'A genre-bending collection of horror-fantasy short stories set in London, centering on a red phone booth, gateway to the netherworld. Suffering from insomnia due to her recently ended love affair, Amber sets off on a midnight stroll through London, imagining that her entire body is glowing. She returns to her apartment to find a new boyfriend who can't comprehend why she doesn't know him. What initially seems to be a loosely connected assortment of short stories is actually a short story cycle or composite novel. As the anthology progresses, characters and plot lines interweave. The introduction of the Anglesey Deer, an amulet carved out of one of the trees from the Roman massacre of Druids in Anglesey in A.D. 60, creates another unifying story line. American professor Kelly David travels to England at the behest of Horace Vandenbussche, thinking her tenure will be guaranteed once she obtains this priceless artifact. Instead, she witnesses first his shape-shifting and then his murder. Her quest for the amulet may lead to her own demise, as well as that of several other characters. Particularly heartrending are Francesca Burgon's stories (Phone Boxes Taste Bad
and When the Phone Rings
), featuring young Margaret and her perhaps mentally ill, perhaps extremely focused mother, who totes around bags of evidence and makes phone calls to share her findings. The compelling Gloria Vandenbussche, despite her despair at being her father's gofer, is transcendent in the stories in which she appears, particularly Tamsyn Kennedy's A Brief Transaction
, which neatly blends urban fantasy with chick lit. Occasionally disjointed due to the abundance of plotlines, characters and settings, the collection comprises 58 short stories by 29 different authors. Nonetheless, the anthology's style works overall, a testament to skillful editing. A few of the story lines remain unresolved, leaving the door open for the promised Book Two. The quintessentially cheerful symbol of England, the red phone box, doesn't hint at the dark materials contained here. This mix of horror, noir and urban fantasy plays with the boundaries of literary genre fiction.' --Kirkus Reviews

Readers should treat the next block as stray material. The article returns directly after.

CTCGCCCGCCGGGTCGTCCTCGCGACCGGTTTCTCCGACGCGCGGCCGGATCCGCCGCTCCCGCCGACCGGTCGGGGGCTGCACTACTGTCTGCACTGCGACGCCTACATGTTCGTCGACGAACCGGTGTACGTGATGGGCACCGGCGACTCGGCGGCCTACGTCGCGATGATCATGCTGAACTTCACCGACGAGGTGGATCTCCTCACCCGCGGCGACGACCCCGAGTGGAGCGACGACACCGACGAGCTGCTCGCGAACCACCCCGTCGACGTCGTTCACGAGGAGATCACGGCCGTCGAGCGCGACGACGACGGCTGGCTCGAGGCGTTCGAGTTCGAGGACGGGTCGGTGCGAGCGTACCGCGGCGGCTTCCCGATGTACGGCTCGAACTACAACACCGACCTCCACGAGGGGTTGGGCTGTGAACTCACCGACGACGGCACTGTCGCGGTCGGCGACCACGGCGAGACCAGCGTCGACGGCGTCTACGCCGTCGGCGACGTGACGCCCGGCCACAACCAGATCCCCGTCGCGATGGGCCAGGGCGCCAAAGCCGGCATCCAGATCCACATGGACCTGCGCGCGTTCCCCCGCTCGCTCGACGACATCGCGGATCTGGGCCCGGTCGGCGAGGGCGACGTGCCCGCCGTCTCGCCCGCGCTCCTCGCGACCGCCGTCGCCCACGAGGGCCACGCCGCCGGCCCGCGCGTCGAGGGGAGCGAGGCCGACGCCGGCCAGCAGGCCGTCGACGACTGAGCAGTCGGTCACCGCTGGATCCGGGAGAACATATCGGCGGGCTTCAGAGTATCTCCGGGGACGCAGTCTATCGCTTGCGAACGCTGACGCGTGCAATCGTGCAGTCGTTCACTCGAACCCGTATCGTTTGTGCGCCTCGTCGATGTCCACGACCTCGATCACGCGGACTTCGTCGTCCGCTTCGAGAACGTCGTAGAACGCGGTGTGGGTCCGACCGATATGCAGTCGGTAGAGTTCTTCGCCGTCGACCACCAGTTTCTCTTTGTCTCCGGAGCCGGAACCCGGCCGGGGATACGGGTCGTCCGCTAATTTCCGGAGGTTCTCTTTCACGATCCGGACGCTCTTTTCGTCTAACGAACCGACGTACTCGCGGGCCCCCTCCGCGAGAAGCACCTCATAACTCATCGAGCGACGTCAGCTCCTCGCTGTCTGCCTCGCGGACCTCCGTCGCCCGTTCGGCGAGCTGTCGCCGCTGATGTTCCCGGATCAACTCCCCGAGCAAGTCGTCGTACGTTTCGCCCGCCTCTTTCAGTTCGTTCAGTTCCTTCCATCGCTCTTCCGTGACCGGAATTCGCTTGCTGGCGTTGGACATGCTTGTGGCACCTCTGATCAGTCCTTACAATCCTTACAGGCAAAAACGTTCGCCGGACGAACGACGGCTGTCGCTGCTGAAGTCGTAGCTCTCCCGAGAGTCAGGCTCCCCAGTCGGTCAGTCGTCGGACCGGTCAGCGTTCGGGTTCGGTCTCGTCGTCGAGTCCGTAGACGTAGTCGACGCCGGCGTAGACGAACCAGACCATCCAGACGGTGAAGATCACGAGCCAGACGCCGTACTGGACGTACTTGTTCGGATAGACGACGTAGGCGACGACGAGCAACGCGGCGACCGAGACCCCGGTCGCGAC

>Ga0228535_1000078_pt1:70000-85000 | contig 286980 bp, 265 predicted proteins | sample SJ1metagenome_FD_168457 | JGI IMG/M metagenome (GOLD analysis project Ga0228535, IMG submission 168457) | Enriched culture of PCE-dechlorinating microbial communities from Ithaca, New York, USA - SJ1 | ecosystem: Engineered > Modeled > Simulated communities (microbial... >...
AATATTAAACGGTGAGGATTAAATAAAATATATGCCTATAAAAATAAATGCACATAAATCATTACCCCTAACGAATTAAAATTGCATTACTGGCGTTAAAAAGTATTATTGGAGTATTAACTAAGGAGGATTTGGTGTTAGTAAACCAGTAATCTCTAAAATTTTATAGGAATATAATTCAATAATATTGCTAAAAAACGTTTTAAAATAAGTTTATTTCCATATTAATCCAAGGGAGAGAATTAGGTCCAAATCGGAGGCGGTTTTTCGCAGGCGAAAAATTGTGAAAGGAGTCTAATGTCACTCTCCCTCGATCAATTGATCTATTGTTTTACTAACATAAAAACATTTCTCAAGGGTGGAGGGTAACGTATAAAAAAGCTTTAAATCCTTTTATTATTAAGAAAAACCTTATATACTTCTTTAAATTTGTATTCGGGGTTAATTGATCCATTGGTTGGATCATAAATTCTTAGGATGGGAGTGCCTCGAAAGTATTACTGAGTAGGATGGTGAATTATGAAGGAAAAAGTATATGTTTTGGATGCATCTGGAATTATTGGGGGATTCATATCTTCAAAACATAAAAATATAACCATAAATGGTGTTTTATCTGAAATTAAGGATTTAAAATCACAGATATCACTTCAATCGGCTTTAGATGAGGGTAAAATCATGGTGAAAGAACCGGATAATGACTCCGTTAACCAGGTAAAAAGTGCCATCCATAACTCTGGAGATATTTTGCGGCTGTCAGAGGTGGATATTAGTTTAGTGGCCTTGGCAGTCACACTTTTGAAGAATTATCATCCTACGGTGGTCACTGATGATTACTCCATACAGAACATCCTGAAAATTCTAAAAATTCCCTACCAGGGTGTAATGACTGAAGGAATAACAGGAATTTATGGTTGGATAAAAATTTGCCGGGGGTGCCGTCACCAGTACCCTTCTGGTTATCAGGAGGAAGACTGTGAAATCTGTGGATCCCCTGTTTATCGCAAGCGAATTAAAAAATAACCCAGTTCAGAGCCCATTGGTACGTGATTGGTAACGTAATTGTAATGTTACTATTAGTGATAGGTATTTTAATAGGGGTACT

'Red Phone Box is a monster made of words by 28 Dr. Frankensteins. It's a book, a story cycle, and a fever dream where time and space, and human and inhuman lives collide in beautiful madness.' --Richard Kadrey, author of the Sandman Slim
'Dark and surreal, the interconnected stories of Red Phone Box will invade your dreams with their twisted charms and make you wish for more.' --Stephen Blackmoore, author of Dead Things
About the Author
Salomé Jones has an MFA in creative writing from Pacific University, Oregon, and an MA in writing from Roehampton University in London, UK. She loves the mixture of highbrow and lowbrow fiction, and almost quit her MFA program when she was advised that genre-writing was a waste of her talent. 'Genre writing _is_ my talent,' says Jones. She's currently working on her own novel, also a mix of literary and fantasy. She lives in London with her partner and a dire lack of cats, hopefully soon to be remedied.